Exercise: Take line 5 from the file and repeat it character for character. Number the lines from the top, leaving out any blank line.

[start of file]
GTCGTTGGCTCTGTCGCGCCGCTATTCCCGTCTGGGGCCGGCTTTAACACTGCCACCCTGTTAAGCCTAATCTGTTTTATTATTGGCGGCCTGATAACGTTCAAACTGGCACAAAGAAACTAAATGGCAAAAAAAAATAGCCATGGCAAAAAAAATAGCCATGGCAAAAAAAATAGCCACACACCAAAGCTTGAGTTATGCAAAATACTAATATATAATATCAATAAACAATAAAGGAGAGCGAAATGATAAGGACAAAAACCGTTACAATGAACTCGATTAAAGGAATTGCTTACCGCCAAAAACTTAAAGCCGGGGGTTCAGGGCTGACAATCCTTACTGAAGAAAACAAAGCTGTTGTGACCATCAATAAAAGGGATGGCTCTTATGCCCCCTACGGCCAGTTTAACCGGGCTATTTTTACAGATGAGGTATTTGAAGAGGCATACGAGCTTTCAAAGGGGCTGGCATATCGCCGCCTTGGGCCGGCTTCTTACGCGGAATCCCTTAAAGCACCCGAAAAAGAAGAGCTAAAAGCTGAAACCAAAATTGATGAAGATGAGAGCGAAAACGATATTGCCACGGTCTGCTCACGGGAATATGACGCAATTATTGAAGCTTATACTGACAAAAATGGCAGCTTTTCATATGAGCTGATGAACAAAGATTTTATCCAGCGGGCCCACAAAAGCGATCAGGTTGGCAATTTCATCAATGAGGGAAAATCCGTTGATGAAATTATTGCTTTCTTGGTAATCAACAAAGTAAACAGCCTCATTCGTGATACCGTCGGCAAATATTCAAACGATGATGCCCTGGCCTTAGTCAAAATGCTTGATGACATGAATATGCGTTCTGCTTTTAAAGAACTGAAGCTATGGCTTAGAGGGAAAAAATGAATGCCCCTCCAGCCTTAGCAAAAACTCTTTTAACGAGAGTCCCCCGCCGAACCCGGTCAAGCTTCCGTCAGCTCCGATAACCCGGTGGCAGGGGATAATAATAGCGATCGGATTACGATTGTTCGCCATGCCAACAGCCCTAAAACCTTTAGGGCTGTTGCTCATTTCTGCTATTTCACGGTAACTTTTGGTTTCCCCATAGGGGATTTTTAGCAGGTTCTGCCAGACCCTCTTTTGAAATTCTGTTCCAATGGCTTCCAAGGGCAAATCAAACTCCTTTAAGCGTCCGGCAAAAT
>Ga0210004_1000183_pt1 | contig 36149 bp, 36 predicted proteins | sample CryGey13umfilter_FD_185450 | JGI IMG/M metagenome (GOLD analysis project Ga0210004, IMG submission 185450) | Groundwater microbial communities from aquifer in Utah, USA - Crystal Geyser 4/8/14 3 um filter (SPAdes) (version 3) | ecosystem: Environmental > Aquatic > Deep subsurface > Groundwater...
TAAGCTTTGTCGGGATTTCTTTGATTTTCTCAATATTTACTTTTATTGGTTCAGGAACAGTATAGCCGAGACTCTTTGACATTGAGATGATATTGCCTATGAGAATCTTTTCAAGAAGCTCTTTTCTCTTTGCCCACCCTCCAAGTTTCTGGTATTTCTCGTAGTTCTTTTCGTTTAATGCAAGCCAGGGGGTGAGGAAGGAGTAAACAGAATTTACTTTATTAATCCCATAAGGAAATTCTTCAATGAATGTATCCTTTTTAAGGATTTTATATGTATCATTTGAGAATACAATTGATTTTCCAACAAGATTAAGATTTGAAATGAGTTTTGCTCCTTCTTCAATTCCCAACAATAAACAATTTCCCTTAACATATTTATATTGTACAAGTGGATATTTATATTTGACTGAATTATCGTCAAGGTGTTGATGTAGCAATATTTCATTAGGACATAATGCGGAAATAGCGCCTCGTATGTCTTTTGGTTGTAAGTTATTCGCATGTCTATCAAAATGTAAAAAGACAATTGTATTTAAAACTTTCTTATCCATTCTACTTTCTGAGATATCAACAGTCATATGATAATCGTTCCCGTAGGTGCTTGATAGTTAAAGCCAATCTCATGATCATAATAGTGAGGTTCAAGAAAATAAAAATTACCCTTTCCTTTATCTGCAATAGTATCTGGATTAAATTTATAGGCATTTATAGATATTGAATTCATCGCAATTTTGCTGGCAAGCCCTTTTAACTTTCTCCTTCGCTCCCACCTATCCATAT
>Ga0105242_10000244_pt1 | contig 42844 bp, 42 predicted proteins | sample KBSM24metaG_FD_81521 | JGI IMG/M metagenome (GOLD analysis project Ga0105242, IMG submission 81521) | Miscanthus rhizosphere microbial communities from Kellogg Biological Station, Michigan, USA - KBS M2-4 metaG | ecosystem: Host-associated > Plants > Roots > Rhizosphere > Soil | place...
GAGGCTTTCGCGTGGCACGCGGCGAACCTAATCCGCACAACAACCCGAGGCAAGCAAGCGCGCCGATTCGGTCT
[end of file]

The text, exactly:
GAGGCTTTCGCGTGGCACGCGGCGAACCTAATCCGCACAACAACCCGAGGCAAGCAAGCGCGCCGATTCGGTCT